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New Zealand’s peat wetlands are more powerful than tropical forests at absorbing carbon.  

For World Wetlands Day today, Forest & Bird is releasing regional data to show wetlands are our secret resource in working to mitigate the effects of climate change. 

"The Government needs to introduce a plan to protect and recharge Aotearoa’s wetlands," says Forest & Bird freshwater advocate Annabeth Cohen.

“Only about 10 percent of our historic wetlands remain, and the few wetlands left are dwindling every day to make room for pasture or urban development.”

“If we save every remaining wetland, and double what we’ve got, there could be great gains for our wellbeing and for our climate goals.”

“Peat wetlands in particular are super carbon sinks. They hold twice as much carbon as all of the world’s forests combined, yet cover only about 3% of earth’s land surface.”

“The majority of the drained peatland in Aotearoa is used for intensive farming. Dried peatland emits carbon and is responsible for up to 6% of agricultural emissions in New Zealand.”

“Wetlands must be wet for them to do their magic. We could save as much as two million tonnes of carbon dioxide every year if we re-wet the peat,” says Ms Cohen. 

“Research shows peat wetlands have a net cooling effect in the long term. They absorb huge amounts of carbon, which is a long-lasting greenhouse gas, and permanently store it away.”

“Coastal wetlands such as mangroves, salt marshes, and sea grasses are also excellent at sequestering carbon, known as blue carbon. On average, they can trap carbon 35-57 times faster than tropical forests.”

“Sadly, the Ministry for the Environment has yet to map the historic extent of our coastal wetlands. This means we don’t know how much has been lost and where the opportunity for coastal protection and rejuvenation are.”

“We know wetlands are good at attracting and feeding our birdlife, provide excellent nurseries for our endangered native fish, clean and filter our water, and are the most cost-effective solution to flood and drought protection.”

“The list of wetland benefits is long. We call on the Government to develop a national wetland restoration plan. We have a goal for swimmable rivers, so where is the ambitious goal for our climate-protecting, lifesaving wetlands?”

“New Zealand’s zero carbon future will depend on restored peat and coastal wetlands, and we expect to see these types of nature-based solutions in the Adaptation Plan required by the Zero Carbon Act.” says Ms Cohen. 

Karen Denyer from National Wetland Trust says growing crops on wet soils is one opportunity for expanding our wetlands. 

"Re-wetting peatland and growing wet-tolerant crops is already gaining traction overseas. Tangata whenua have a long history of sustainably harvesting from wetlands, so there’s a lot of traditional knowledge to guide us. Imagine if Aotearoa could rewet a portion of its peatlands, and grow species such as raupō or harakeke for high-end, eco-friendly products. It's a win-win for land owners and the climate," says Ms Denyer.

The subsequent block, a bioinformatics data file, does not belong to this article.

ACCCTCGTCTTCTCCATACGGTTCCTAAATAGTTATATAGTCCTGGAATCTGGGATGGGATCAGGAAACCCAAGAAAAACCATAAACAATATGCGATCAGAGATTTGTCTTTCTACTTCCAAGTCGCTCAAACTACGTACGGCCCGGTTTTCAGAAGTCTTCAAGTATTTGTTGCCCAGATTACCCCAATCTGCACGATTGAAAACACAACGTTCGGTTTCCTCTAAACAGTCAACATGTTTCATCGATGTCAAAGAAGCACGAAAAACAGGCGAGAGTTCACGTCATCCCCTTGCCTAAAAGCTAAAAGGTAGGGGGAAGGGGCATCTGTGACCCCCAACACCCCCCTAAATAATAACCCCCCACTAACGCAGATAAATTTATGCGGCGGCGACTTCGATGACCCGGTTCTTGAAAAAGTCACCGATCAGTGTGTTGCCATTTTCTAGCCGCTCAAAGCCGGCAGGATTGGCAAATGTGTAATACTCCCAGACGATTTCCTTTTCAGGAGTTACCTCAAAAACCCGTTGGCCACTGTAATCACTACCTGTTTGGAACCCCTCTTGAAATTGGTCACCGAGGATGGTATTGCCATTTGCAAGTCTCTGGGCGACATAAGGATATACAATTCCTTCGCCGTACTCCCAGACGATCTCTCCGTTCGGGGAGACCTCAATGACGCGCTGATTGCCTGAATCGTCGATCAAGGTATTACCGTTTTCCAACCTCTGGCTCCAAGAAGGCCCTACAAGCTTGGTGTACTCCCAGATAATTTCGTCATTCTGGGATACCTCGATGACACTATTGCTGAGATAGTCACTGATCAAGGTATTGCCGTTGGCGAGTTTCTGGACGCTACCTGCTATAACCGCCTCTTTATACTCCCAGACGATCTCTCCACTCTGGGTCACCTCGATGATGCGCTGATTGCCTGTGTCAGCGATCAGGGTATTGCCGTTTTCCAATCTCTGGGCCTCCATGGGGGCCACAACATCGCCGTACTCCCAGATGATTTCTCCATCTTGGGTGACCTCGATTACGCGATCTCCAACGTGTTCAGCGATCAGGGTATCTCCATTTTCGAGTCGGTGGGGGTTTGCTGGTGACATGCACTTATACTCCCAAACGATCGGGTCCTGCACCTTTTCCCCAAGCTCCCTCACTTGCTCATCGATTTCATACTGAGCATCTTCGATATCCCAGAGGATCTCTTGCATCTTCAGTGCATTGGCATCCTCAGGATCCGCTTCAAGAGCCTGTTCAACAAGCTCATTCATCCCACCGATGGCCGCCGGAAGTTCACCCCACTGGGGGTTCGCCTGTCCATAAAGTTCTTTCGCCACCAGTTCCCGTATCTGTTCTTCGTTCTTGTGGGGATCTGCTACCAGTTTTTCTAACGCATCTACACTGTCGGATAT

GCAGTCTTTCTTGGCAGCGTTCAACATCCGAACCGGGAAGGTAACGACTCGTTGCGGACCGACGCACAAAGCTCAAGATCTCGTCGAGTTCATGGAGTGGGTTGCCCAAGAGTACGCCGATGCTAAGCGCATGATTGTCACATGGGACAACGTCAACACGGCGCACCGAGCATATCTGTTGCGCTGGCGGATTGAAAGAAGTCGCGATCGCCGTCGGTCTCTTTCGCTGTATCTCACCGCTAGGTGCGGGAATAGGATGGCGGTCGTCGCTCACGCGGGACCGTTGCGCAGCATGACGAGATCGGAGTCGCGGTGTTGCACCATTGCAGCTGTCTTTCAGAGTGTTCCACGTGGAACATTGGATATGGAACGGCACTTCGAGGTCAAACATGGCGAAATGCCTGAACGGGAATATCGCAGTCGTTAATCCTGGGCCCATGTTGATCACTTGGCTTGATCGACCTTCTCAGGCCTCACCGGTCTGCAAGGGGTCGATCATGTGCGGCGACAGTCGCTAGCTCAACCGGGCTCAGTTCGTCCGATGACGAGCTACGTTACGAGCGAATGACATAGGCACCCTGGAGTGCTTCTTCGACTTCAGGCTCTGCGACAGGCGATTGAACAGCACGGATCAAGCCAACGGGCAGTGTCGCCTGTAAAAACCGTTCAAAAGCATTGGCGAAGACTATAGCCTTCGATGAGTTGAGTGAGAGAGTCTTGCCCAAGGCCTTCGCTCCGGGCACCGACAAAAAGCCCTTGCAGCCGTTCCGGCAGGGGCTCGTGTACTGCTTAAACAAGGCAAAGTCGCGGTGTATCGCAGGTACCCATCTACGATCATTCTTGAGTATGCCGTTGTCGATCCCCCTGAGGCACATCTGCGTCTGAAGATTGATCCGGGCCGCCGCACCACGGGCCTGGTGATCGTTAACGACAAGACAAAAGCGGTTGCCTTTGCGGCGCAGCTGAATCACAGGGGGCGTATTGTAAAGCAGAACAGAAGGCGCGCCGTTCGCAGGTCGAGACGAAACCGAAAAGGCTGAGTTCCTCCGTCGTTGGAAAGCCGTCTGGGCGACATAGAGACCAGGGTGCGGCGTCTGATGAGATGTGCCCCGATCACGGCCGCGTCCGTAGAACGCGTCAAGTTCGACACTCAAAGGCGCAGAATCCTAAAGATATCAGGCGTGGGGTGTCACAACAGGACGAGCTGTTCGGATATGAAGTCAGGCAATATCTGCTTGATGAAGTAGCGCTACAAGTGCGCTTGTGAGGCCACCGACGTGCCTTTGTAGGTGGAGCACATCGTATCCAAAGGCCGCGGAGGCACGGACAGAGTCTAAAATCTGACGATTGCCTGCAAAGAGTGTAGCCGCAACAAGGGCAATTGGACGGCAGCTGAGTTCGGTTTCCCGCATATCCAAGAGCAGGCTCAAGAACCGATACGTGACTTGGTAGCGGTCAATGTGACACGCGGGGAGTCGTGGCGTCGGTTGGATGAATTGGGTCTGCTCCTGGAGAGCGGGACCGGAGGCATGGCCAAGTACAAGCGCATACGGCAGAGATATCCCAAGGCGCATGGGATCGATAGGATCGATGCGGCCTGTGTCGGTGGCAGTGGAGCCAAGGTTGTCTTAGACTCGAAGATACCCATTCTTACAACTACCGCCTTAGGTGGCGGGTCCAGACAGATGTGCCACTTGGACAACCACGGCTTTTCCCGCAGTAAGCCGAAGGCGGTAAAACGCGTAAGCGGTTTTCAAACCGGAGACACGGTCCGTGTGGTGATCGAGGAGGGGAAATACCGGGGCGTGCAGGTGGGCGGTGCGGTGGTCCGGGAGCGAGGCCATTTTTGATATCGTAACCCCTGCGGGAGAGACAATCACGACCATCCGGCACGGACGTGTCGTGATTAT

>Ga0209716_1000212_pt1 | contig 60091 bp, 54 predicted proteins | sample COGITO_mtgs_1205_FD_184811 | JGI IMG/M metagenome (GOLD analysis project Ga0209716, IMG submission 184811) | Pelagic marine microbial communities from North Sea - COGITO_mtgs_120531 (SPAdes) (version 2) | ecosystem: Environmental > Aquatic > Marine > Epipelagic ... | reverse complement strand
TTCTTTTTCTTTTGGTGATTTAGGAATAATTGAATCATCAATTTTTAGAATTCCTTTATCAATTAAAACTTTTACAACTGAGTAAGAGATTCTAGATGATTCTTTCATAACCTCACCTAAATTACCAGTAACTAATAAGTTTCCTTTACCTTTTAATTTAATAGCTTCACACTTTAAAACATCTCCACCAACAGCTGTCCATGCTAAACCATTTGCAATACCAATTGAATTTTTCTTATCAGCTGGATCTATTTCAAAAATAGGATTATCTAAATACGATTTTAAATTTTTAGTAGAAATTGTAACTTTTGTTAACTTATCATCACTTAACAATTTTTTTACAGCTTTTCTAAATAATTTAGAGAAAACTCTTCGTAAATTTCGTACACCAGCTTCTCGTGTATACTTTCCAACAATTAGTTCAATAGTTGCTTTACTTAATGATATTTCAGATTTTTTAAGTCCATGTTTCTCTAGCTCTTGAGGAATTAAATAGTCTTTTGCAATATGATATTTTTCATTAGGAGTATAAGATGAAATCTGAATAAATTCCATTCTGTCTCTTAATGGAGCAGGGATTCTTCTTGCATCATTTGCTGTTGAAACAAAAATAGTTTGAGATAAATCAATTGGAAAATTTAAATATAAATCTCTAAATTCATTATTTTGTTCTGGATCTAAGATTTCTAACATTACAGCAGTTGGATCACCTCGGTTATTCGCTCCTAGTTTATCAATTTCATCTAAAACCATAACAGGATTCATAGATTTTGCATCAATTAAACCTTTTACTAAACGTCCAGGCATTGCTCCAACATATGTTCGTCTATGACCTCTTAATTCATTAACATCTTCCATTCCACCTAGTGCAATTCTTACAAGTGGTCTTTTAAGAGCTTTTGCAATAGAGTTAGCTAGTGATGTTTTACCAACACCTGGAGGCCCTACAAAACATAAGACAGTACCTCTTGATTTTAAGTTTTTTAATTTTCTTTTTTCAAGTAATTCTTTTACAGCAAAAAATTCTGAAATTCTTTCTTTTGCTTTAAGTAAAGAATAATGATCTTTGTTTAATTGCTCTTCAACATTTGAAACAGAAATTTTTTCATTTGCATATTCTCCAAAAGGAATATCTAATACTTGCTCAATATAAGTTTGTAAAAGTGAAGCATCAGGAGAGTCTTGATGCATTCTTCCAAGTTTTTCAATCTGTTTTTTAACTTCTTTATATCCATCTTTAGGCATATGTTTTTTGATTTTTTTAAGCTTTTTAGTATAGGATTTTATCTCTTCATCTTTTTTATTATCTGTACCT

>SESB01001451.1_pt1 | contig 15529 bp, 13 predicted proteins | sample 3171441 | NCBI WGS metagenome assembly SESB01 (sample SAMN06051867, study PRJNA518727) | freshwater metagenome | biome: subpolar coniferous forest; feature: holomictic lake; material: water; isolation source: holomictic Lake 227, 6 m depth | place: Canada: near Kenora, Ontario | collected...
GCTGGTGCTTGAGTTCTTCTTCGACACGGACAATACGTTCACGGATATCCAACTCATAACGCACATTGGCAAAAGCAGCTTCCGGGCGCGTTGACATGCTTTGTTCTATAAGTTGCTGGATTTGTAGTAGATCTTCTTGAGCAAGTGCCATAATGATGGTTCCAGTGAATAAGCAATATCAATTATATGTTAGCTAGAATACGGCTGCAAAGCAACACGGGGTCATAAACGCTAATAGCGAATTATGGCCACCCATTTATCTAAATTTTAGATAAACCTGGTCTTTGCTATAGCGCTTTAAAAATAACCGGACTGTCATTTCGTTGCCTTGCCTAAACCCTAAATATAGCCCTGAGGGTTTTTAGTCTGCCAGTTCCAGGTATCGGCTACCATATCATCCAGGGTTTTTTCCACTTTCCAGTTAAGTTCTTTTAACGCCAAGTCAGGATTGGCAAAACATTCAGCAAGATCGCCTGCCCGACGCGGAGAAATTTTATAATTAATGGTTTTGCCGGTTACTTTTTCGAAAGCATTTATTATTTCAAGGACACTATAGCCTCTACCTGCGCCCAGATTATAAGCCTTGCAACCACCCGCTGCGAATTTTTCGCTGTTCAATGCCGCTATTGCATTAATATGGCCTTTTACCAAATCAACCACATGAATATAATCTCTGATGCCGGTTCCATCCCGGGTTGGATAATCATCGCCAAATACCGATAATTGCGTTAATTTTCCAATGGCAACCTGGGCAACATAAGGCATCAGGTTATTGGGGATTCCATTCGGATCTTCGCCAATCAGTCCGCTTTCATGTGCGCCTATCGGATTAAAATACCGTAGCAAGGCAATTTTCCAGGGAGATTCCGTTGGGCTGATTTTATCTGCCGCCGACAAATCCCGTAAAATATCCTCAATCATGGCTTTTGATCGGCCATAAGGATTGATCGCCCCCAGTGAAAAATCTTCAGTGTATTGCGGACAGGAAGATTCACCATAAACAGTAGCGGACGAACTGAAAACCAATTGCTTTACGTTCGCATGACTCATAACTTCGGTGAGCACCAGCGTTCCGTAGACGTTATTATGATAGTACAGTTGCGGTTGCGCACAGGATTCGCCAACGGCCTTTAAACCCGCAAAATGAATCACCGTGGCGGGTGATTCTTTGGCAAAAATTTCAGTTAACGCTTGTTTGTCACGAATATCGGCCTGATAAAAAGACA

Key peat wetland statistics  

  • Historically, nearly 207,861 hectares of peat wetlands have been drained and degraded.  
  • The majority of missing peat wetlands (158,149 ha. or 73%) are currently classified as High Producing Exotic Grassland, which is used for intensive agriculture. 
  • The lack of water on these former wetland soils is responsible for producing up to 6% of New Zealand’s Agricultural emissions. 

Regional peatland losses   

The following table displays the historic peat wetlands which are currently classed as High Producing Exotic Grassland (as identified by Land Cover Database version 5).  

High Producing Exotic Grassland is synonymous with intensive land use practices such as higher stocking densities and fertiliser use. 

Former Peatland currently used for intensive agriculture
(High Producing Exotic Grassland Land Cover Database 2018) 









Bay of Plenty 




Hawke's Bay 












West Coast 








Total destroyed peatland used for intensive agriculture 


Percentage of destroyed peatland used for intensive agriculture 


The calculations were completed using Geographical Information System software OpenGIS and the following layers: 

  • Land Cover Database Version 5.0; Maanaki Whenua Landcare Research 
  • Regional Council 2021 (generalised); Statistics New Zealand 
  • FSL New Zealand Soil Classification; Maanaki Whenua Landcare Research 
  • Distribution of Organic Soil; Maanaki Whenua Landcare Research 
  • Freshwater Ecosystems Database, Wetlands Historic Wetlands Typology; Department of Conservation 

Statistics derived from the following research: 

  • Ausseil, A. -. E., Jamali, H., Clarkson, B. R., & Golubiewski, N. E. (2015). Soil carbon stocks in wetlands of new zealand and impact of land conversion since european settlement. Wetlands Ecology and Management, 23(5), 947-961. 
  • Ramsar Convention on Wetlands, Science & Technical Review Panel, 2018. Wetland Restoration for Climate Change Resilience. Secretariat of the Ramsar Convention. 

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